Q. I have an issue that I need to bring to you.
I always felt that my daughter “Carol” (from my first marriage) isn’t really “mine.”
She was the product of a wife who cheated on me, and although my wife always swore that she was mine, I find that highly unlikely. I feel that Carol knows this, but we are both uncomfortable about bringing it up.
I was involved in her upbringing and accepted her as mine in her earlier years, but we just grew apart. I see her on Facebook from time to time and although she is now a grandmother, she seems unhappy — in a hidden way.
Carol’s mother died 20 years ago.
I think I have located her reluctant, biological father, but I don’t know if I should get involved because she may shun him, or she may be hurt because it’s been 50 years, now.
A DNA test will be the proof and I am scared that (1) this whole thing will be about a father who doesn’t want her, or (2) I may freak out and find that after 50 years she was mine all along. I wouldn’t want her to hate both men involved.
It could also lead to an unlikely happy ending.
How should I approach this?
A. One way to begin would be to try your hardest to build a relationship with your daughter. If she seems unhappy “in a hidden way,” then you could start by reaching out to her, checking in, finding out a bit about her adult life, and connecting with her children and grandchildren.
I assume that your own guilt and ambivalence about her possible parentage — and your implicit rejection of her — is keeping you away. You would feel better now if you acknowledged your own regrets and apologized for being so distant.
You could say, quite truthfully, that you and her mother had a difficult relationship, and that on some level you let your feelings of betrayal affect your ability to be present with her as a dad.
Do you have regrets? Admit them!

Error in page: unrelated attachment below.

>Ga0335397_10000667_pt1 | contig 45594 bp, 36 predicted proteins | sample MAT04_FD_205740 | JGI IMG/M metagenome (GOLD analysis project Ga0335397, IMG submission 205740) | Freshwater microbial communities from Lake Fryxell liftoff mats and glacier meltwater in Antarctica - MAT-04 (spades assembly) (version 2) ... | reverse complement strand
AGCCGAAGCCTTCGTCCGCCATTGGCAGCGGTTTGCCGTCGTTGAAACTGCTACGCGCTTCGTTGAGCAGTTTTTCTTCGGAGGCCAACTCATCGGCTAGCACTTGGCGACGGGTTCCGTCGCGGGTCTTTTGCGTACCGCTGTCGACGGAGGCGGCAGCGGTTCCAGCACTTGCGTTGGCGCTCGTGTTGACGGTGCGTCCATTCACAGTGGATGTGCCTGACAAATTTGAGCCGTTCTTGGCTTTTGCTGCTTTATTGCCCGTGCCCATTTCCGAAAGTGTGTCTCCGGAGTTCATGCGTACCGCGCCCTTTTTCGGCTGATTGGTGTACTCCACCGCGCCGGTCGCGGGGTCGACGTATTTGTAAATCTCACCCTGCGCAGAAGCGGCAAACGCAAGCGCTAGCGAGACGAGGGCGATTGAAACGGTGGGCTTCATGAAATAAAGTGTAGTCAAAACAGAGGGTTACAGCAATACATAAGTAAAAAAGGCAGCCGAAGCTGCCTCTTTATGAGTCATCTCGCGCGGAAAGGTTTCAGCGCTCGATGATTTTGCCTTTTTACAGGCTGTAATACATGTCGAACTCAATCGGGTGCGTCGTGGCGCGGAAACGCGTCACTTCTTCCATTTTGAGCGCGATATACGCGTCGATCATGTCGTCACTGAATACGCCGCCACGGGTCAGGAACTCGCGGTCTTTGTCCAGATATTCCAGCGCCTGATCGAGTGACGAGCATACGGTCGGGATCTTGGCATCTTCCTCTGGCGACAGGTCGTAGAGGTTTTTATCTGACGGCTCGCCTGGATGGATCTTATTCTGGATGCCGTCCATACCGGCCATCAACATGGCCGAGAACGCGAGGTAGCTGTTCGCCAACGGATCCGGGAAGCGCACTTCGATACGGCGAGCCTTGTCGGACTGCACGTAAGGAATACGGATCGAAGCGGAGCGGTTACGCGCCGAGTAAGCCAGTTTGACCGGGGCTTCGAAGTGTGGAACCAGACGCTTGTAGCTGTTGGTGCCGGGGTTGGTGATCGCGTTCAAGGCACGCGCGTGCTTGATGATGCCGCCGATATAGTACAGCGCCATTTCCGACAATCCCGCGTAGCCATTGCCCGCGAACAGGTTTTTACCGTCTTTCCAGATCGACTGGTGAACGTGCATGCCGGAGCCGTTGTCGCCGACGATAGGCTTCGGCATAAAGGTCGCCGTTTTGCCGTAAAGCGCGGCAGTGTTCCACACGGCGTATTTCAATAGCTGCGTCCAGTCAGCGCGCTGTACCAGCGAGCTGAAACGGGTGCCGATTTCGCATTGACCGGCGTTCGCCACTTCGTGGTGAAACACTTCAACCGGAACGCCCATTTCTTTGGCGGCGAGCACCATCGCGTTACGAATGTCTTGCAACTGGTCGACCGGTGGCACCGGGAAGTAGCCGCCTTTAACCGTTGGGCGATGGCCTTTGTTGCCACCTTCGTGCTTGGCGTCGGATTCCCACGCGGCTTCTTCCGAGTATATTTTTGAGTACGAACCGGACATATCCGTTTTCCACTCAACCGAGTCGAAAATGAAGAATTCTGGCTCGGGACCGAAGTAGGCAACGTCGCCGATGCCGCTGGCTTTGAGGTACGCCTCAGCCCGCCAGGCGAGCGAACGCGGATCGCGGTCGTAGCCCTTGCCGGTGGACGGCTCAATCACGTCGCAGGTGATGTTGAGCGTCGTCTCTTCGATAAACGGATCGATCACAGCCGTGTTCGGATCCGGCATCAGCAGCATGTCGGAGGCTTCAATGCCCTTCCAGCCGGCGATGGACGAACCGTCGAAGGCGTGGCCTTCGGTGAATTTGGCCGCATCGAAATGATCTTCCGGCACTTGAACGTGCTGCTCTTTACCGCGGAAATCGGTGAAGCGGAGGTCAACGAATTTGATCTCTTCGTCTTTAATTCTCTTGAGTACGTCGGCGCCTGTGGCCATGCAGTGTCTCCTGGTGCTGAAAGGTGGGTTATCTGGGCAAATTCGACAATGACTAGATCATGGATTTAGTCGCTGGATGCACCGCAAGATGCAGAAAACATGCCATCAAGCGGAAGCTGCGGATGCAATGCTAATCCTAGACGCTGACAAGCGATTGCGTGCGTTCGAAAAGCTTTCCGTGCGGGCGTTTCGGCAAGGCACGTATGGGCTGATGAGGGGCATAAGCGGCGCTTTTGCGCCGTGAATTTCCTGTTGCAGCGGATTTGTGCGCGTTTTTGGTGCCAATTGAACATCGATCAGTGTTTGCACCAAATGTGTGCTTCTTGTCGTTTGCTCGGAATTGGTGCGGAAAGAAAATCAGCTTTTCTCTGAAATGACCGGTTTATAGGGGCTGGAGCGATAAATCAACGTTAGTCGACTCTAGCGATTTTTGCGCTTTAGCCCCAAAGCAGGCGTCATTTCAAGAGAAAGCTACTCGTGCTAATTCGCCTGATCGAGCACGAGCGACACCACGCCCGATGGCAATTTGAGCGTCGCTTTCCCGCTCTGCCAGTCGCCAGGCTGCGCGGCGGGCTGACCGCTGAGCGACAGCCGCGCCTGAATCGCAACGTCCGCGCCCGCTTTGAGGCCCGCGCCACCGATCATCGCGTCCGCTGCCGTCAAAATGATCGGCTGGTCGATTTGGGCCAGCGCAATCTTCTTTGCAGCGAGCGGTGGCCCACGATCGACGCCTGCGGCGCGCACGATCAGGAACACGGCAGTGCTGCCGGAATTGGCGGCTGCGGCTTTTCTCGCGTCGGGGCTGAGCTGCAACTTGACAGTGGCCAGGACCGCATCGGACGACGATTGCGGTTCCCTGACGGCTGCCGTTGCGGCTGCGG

I don’t think it’s wise to connect your daughter with her supposed reluctant biological father, or to share your specific suspicions with her. Let her draw her own conclusions and make her own choices.
If at your core you want to find out if she is your biological daughter, you should be brave enough to ask her to take a DNA test. However, you have been prescient about the emotional risk involved to both of you. Pay attention.
Q. My husband and I have no children, but we have three nephews.
Two nephews live near us, so we’re in pretty close contact with them. One of our nephews has always lived in a different town. As a result, we only see him and speak by telephone on an infrequent basis.
My question involves how we should divide up our estate. I want to divide it into equal amounts, leaving one-third to each nephew. My husband thinks we should give more to the two nephews we have a closer relationship with. But if we do that, then how much is enough for the third one without hurting his feelings?
Do you have any suggestions?
IN A QUANDARY
A. In this situation, I vote for equal financial shares to all brothers.
If you had one particularly close nephew of the three, you might single that one out for an extra award, but in the scenario you describe, you would not be favoring one of the three, but excluding one of the three. I believe there’s a difference.
If you gave equal amounts to all three men, you could still pass along special and specific heirlooms or mementos to the nephews you know better.
Q. I have concluded that there is no point in dwelling on the negative aspects of people who fail to acknowledge my gifts. I mean, how much effort does it take to e-mail, “Thank you for your thoughtful gift (or contribution in my name), greatly appreciated” with no stationery or postage required — if only to reassure me that it was in fact received?
Rather, when a gift is not acknowledged, I just thank myself for having sent it and note this in my Contacts card for that recipient. Then I move on.
This also discourages me from repeating that mistake.
GRATEFUL FOR MYSELF
A. I believe you’ve inspired a few people today.
Amy Dickinson can be reached at firstname.lastname@example.org.